Freedom of Speech

Animal Ethics

The United States Supreme Court has ruled that the First Amendment protects depictions of animal cruelty. This does not mean that it protects animal cruelty, which is (and ought to be) illegal in every state

Appeal Denied for Six Activists Convicted Under AEPA

Critter News

Six members of Stop Huntingdon Animal Cruelty were convicted at a 2006 trial in New Jersey of conspiracy to violate the 1992 Animal Enterprise Protection Act. The law, since revised, aimed to protect animal research laboratories from illegal, sometimes violent protests. The company had been a target of animal activists since video footage surfaced on television in the 1990s depicting animal abuse at its laboratory in the United Kingdom.

Trending Sources

From Today's New York Times

Animal Ethics

To the Editor: Re “ Disgusting but Not Illegal ” (editorial, Aug. 2): We disagree with your contention that the First Amendment protects animal “crush” videos. Stevens , the Supreme Court last year overturned a 1999 law banning depictions of animal cruelty on the grounds of overbreadth. These videos, the subject of House legislation and of a bill that we plan to introduce, are beyond “disgusting”—and go beyond conventional conceptions of animal cruelty.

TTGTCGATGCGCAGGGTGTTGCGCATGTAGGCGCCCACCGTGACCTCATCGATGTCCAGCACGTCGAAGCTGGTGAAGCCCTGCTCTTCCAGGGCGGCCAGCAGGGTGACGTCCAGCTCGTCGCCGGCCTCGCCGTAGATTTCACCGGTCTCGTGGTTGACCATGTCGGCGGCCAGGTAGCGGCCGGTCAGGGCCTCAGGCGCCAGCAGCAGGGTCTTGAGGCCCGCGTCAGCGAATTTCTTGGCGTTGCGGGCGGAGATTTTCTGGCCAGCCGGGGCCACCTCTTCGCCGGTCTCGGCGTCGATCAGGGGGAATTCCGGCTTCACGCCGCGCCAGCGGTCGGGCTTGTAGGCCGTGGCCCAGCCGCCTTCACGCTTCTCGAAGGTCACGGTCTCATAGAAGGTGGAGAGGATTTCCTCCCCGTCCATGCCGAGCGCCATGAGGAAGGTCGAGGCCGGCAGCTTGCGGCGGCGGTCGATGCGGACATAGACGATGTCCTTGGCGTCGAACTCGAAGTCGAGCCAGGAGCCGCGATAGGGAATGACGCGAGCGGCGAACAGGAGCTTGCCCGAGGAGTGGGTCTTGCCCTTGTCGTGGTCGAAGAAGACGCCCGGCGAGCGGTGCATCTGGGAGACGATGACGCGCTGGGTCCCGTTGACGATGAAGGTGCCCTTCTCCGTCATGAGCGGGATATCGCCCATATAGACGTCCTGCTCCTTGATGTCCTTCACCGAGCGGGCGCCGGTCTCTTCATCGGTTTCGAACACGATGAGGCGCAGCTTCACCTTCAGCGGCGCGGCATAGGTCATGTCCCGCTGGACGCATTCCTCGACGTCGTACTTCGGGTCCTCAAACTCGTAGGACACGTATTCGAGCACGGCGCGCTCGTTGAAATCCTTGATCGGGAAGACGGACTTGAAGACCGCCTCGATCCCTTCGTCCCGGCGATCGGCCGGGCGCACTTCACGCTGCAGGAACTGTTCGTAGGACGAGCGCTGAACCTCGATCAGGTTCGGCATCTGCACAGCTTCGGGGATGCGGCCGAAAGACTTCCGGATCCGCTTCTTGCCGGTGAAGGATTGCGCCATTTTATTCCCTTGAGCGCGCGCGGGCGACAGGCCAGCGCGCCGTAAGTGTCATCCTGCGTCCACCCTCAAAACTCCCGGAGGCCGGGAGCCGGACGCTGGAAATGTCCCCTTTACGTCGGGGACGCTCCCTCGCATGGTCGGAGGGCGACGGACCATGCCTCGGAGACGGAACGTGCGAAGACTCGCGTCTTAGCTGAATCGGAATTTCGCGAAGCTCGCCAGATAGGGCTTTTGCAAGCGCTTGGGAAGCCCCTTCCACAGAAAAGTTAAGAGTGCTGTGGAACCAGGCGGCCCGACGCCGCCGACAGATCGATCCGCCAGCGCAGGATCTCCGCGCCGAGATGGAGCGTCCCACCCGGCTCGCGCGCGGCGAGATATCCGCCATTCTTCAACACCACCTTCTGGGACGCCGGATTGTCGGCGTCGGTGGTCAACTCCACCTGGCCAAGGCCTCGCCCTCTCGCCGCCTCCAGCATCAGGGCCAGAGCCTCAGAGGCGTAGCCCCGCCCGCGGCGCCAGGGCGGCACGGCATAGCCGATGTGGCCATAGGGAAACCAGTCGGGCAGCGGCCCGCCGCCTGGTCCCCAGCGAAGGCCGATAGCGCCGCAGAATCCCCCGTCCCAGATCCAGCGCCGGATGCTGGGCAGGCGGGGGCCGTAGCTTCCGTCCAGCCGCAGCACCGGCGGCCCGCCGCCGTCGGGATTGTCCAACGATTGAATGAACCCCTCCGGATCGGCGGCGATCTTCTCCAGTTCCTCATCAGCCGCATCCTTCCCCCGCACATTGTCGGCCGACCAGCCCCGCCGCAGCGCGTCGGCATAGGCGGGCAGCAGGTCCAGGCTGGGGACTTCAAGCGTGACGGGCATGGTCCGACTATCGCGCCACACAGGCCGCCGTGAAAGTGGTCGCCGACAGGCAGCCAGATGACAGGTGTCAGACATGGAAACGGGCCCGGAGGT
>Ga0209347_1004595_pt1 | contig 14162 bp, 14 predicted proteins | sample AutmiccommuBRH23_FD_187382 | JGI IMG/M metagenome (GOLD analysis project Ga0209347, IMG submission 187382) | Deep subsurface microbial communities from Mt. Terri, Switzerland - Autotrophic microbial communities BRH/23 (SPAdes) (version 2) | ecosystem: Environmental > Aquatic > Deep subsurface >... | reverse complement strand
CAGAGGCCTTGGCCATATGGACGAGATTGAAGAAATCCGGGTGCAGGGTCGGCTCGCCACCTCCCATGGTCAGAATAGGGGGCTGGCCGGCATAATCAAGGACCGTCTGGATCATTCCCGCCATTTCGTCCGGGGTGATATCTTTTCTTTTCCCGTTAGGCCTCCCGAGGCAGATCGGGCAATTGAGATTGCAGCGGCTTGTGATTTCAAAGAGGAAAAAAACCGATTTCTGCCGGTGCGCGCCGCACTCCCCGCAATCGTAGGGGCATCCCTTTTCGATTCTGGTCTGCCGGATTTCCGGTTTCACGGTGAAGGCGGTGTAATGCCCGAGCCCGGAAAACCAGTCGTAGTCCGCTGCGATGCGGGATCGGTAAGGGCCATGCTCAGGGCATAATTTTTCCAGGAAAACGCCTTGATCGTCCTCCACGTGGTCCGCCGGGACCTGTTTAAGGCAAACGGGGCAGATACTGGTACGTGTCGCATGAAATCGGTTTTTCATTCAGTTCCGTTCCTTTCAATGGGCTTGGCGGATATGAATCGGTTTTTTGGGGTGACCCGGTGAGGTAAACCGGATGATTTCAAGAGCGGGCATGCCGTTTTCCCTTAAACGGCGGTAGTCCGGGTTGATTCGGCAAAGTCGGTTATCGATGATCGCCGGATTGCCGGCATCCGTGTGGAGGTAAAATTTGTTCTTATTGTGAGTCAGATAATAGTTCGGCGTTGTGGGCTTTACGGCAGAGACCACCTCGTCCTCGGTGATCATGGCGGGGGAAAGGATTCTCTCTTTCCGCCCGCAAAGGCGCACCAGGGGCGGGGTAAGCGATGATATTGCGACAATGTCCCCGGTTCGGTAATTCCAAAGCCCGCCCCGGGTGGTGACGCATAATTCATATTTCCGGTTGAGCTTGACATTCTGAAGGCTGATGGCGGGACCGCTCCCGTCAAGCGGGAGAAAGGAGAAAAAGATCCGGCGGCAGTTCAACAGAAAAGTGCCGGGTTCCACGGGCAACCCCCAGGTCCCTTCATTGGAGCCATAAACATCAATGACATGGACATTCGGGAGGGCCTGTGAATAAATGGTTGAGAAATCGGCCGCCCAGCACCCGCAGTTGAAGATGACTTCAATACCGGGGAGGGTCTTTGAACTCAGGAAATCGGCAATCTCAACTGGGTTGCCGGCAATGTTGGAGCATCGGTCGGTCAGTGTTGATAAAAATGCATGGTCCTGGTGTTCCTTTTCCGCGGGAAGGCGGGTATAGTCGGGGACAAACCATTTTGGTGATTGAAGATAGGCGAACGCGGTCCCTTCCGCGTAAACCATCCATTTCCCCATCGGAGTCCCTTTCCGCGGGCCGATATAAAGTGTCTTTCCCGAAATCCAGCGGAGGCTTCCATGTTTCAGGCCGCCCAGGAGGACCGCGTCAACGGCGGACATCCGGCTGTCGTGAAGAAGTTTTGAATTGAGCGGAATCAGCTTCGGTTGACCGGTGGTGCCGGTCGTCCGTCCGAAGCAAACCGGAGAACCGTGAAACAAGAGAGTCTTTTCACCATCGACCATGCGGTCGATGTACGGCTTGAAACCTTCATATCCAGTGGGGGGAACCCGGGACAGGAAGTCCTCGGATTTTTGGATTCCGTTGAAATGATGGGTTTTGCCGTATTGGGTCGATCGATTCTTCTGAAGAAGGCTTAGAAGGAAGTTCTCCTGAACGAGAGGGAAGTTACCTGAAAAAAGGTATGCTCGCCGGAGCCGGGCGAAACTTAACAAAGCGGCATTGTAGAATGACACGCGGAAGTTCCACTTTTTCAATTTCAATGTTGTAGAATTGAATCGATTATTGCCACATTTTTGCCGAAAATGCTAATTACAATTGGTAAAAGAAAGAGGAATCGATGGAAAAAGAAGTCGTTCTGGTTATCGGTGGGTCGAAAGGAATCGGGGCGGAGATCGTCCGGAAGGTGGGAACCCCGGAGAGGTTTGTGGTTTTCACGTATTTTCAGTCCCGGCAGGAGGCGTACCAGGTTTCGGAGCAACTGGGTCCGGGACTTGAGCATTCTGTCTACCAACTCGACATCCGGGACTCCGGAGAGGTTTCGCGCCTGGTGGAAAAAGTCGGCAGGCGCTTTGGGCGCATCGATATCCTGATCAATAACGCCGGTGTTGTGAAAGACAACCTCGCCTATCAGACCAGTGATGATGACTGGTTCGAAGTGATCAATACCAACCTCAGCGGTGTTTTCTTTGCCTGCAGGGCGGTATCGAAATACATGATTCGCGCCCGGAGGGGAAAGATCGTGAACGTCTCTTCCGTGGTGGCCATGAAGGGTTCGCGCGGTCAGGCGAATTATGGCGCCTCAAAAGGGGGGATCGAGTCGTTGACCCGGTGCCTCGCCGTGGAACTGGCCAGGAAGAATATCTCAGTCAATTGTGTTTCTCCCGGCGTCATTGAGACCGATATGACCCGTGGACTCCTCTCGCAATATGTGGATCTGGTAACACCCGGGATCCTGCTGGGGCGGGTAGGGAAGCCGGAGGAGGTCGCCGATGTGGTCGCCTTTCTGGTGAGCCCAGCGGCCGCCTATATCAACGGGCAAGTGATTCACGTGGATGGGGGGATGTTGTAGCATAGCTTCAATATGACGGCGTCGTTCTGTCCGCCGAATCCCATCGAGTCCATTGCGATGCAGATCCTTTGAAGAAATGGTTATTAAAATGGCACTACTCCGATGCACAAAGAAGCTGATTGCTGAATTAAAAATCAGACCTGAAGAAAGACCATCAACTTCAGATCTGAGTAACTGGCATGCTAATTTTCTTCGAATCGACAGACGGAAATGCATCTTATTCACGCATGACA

On Trial: Animal Torture Videos vs. Free Speech

Animal Ethics

Code, Title 18.48, made it a federal crime to knowingly create, sell, or possess a depiction of animal cruelty with the intention of placing that depiction in interstate or foreign commerce for commercial gain. The law was enacted to prevent the sale of videos depicting wanton cruelty to animals, such as “crush videos” in which a scantily clad woman, whose face is unseen, kills helpless animals such as rabbits and kittens by stomping on them with spike heels or her bare feet.

Meat

Animal Ethics

I foresee a day, perhaps not far in the future, in which it is illegal to raise cows, pigs, and other animals for food. The ground for this will not be animal welfare, as you might expect, but environmentalism. Lawmakers, perhaps as a result of an international treaty, will prohibit the intensive rearing of at least large hoofed animals for food, on the ground that it is damaging to the natural environment. Individual animals, qua sentient beings, have intrinsic value.

Meat 40